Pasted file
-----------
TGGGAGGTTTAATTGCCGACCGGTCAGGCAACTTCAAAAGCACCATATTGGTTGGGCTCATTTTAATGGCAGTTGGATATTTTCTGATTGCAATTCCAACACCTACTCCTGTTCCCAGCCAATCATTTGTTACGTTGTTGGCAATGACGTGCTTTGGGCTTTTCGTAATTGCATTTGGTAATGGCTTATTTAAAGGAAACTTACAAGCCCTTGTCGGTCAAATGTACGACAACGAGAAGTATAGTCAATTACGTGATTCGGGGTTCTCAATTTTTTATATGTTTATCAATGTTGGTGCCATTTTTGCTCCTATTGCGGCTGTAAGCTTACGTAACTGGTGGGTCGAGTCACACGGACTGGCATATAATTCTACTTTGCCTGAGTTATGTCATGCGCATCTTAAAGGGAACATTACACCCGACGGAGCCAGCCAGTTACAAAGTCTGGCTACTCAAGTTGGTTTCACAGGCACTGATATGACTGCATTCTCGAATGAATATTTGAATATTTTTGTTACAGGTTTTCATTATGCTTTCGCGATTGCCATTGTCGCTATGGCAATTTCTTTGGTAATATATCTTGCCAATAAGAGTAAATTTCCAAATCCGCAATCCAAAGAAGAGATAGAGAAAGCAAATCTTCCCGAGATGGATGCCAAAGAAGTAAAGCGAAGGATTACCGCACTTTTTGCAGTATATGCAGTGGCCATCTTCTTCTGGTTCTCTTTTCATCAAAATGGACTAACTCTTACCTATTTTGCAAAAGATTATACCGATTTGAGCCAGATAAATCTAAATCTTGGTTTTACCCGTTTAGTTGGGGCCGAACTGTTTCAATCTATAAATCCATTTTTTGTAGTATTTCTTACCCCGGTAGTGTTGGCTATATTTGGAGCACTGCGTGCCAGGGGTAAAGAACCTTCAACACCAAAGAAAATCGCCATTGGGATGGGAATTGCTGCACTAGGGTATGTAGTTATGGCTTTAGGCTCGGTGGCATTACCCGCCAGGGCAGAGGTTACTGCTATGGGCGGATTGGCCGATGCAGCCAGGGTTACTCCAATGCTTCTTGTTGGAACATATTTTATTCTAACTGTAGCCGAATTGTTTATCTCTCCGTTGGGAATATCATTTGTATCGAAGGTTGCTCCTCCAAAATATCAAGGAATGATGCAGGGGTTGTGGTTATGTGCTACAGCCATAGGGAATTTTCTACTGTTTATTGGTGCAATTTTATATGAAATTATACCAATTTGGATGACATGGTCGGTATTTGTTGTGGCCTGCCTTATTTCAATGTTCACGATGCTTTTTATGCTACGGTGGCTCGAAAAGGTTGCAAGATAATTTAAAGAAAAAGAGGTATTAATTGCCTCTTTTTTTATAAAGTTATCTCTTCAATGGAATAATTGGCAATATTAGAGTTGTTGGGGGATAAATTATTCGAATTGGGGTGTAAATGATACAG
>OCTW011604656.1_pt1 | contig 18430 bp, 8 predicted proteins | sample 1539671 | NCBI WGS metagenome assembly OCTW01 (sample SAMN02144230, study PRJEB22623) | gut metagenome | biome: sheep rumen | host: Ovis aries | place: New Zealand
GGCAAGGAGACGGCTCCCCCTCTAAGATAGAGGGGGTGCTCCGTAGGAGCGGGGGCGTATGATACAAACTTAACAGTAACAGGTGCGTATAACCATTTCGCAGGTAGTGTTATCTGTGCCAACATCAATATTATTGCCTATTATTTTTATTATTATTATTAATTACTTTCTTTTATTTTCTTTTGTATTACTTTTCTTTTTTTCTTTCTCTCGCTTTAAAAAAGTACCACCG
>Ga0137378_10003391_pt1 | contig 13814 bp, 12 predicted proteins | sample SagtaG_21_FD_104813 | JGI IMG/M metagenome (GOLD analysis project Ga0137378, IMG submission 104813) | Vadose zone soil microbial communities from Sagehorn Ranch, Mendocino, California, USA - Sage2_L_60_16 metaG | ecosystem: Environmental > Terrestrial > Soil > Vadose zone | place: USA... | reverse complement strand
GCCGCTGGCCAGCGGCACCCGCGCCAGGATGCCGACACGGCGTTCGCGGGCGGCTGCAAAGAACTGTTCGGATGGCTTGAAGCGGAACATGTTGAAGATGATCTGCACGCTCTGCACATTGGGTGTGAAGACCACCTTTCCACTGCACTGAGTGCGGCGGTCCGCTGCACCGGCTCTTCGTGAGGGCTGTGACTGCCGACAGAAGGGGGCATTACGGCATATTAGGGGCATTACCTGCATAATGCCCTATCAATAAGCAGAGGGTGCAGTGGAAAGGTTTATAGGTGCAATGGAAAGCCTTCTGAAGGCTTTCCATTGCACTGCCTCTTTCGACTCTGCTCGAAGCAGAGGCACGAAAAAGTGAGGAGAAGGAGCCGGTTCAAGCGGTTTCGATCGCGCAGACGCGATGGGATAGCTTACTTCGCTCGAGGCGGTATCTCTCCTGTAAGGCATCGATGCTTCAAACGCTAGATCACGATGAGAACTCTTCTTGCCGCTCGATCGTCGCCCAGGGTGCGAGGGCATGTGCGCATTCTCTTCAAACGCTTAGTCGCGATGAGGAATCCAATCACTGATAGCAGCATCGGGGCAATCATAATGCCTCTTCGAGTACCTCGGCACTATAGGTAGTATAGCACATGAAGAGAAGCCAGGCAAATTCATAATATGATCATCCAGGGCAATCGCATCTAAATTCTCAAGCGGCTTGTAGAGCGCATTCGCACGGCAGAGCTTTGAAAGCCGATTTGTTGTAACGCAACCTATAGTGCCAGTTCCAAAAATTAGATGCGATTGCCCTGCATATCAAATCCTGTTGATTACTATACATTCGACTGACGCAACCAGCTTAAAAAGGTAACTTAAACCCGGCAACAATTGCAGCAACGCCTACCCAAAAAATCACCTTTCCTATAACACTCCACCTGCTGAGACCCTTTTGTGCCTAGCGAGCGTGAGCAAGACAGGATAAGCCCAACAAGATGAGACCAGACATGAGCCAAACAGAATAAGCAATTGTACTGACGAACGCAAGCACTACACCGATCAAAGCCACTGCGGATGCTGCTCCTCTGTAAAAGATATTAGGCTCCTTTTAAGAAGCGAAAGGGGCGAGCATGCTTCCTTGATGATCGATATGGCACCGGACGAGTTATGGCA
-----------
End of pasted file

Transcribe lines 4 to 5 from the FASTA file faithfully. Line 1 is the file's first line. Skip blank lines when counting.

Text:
>Ga0137378_10003391_pt1 | contig 13814 bp, 12 predicted proteins | sample SagtaG_21_FD_104813 | JGI IMG/M metagenome (GOLD analysis project Ga0137378, IMG submission 104813) | Vadose zone soil microbial communities from Sagehorn Ranch, Mendocino, California, USA - Sage2_L_60_16 metaG | ecosystem: Environmental > Terrestrial > Soil > Vadose zone | place: USA... | reverse complement strand
GCCGCTGGCCAGCGGCACCCGCGCCAGGATGCCGACACGGCGTTCGCGGGCGGCTGCAAAGAACTGTTCGGATGGCTTGAAGCGGAACATGTTGAAGATGATCTGCACGCTCTGCACATTGGGTGTGAAGACCACCTTTCCACTGCACTGAGTGCGGCGGTCCGCTGCACCGGCTCTTCGTGAGGGCTGTGACTGCCGACAGAAGGGGGCATTACGGCATATTAGGGGCATTACCTGCATAATGCCCTATCAATAAGCAGAGGGTGCAGTGGAAAGGTTTATAGGTGCAATGGAAAGCCTTCTGAAGGCTTTCCATTGCACTGCCTCTTTCGACTCTGCTCGAAGCAGAGGCACGAAAAAGTGAGGAGAAGGAGCCGGTTCAAGCGGTTTCGATCGCGCAGACGCGATGGGATAGCTTACTTCGCTCGAGGCGGTATCTCTCCTGTAAGGCATCGATGCTTCAAACGCTAGATCACGATGAGAACTCTTCTTGCCGCTCGATCGTCGCCCAGGGTGCGAGGGCATGTGCGCATTCTCTTCAAACGCTTAGTCGCGATGAGGAATCCAATCACTGATAGCAGCATCGGGGCAATCATAATGCCTCTTCGAGTACCTCGGCACTATAGGTAGTATAGCACATGAAGAGAAGCCAGGCAAATTCATAATATGATCATCCAGGGCAATCGCATCTAAATTCTCAAGCGGCTTGTAGAGCGCATTCGCACGGCAGAGCTTTGAAAGCCGATTTGTTGTAACGCAACCTATAGTGCCAGTTCCAAAAATTAGATGCGATTGCCCTGCATATCAAATCCTGTTGATTACTATACATTCGACTGACGCAACCAGCTTAAAAAGGTAACTTAAACCCGGCAACAATTGCAGCAACGCCTACCCAAAAAATCACCTTTCCTATAACACTCCACCTGCTGAGACCCTTTTGTGCCTAGCGAGCGTGAGCAAGACAGGATAAGCCCAACAAGATGAGACCAGACATGAGCCAAACAGAATAAGCAATTGTACTGACGAACGCAAGCACTACACCGATCAAAGCCACTGCGGATGCTGCTCCTCTGTAAAAGATATTAGGCTCCTTTTAAGAAGCGAAAGGGGCGAGCATGCTTCCTTGATGATCGATATGGCACCGGACGAGTTATGGCA